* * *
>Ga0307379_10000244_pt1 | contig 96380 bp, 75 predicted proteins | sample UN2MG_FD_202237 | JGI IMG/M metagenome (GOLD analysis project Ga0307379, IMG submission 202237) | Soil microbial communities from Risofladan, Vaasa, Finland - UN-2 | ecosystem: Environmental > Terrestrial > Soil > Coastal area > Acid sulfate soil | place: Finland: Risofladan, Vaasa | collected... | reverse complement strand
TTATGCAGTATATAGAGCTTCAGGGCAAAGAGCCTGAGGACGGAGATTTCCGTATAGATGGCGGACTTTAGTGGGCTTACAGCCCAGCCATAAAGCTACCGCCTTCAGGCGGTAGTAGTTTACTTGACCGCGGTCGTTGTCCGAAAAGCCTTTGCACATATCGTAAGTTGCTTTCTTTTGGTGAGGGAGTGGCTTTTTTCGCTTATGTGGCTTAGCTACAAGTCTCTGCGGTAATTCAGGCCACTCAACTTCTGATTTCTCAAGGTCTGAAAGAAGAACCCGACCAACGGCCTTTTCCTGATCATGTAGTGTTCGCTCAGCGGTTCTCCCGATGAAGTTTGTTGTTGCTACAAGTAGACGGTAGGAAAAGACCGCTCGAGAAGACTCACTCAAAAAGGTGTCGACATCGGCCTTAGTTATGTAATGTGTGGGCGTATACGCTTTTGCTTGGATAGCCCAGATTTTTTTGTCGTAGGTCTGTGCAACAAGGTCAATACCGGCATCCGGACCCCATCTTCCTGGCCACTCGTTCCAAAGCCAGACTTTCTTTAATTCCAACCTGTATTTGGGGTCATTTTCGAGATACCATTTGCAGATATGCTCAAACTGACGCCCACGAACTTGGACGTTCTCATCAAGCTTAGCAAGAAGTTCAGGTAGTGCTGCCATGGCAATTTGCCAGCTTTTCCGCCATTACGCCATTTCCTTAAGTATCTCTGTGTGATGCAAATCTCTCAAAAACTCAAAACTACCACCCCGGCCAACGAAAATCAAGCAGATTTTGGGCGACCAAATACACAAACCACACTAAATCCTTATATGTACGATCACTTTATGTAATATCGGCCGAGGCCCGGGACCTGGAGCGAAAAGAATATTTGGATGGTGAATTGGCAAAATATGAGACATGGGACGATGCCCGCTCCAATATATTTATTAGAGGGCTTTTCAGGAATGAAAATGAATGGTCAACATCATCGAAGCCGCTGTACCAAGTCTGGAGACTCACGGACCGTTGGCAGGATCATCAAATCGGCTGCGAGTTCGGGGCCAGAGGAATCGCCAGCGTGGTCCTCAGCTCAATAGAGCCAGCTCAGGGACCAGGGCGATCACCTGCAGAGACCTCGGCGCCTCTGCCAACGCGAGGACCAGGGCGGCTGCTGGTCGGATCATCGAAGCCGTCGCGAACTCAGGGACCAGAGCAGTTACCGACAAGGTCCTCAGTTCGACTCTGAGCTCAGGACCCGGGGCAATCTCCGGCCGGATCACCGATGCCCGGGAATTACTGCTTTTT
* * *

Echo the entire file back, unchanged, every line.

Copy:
>Ga0307379_10000244_pt1 | contig 96380 bp, 75 predicted proteins | sample UN2MG_FD_202237 | JGI IMG/M metagenome (GOLD analysis project Ga0307379, IMG submission 202237) | Soil microbial communities from Risofladan, Vaasa, Finland - UN-2 | ecosystem: Environmental > Terrestrial > Soil > Coastal area > Acid sulfate soil | place: Finland: Risofladan, Vaasa | collected... | reverse complement strand
TTATGCAGTATATAGAGCTTCAGGGCAAAGAGCCTGAGGACGGAGATTTCCGTATAGATGGCGGACTTTAGTGGGCTTACAGCCCAGCCATAAAGCTACCGCCTTCAGGCGGTAGTAGTTTACTTGACCGCGGTCGTTGTCCGAAAAGCCTTTGCACATATCGTAAGTTGCTTTCTTTTGGTGAGGGAGTGGCTTTTTTCGCTTATGTGGCTTAGCTACAAGTCTCTGCGGTAATTCAGGCCACTCAACTTCTGATTTCTCAAGGTCTGAAAGAAGAACCCGACCAACGGCCTTTTCCTGATCATGTAGTGTTCGCTCAGCGGTTCTCCCGATGAAGTTTGTTGTTGCTACAAGTAGACGGTAGGAAAAGACCGCTCGAGAAGACTCACTCAAAAAGGTGTCGACATCGGCCTTAGTTATGTAATGTGTGGGCGTATACGCTTTTGCTTGGATAGCCCAGATTTTTTTGTCGTAGGTCTGTGCAACAAGGTCAATACCGGCATCCGGACCCCATCTTCCTGGCCACTCGTTCCAAAGCCAGACTTTCTTTAATTCCAACCTGTATTTGGGGTCATTTTCGAGATACCATTTGCAGATATGCTCAAACTGACGCCCACGAACTTGGACGTTCTCATCAAGCTTAGCAAGAAGTTCAGGTAGTGCTGCCATGGCAATTTGCCAGCTTTTCCGCCATTACGCCATTTCCTTAAGTATCTCTGTGTGATGCAAATCTCTCAAAAACTCAAAACTACCACCCCGGCCAACGAAAATCAAGCAGATTTTGGGCGACCAAATACACAAACCACACTAAATCCTTATATGTACGATCACTTTATGTAATATCGGCCGAGGCCCGGGACCTGGAGCGAAAAGAATATTTGGATGGTGAATTGGCAAAATATGAGACATGGGACGATGCCCGCTCCAATATATTTATTAGAGGGCTTTTCAGGAATGAAAATGAATGGTCAACATCATCGAAGCCGCTGTACCAAGTCTGGAGACTCACGGACCGTTGGCAGGATCATCAAATCGGCTGCGAGTTCGGGGCCAGAGGAATCGCCAGCGTGGTCCTCAGCTCAATAGAGCCAGCTCAGGGACCAGGGCGATCACCTGCAGAGACCTCGGCGCCTCTGCCAACGCGAGGACCAGGGCGGCTGCTGGTCGGATCATCGAAGCCGTCGCGAACTCAGGGACCAGAGCAGTTACCGACAAGGTCCTCAGTTCGACTCTGAGCTCAGGACCCGGGGCAATCTCCGGCCGGATCACCGATGCCCGGGAATTACTGCTTTTT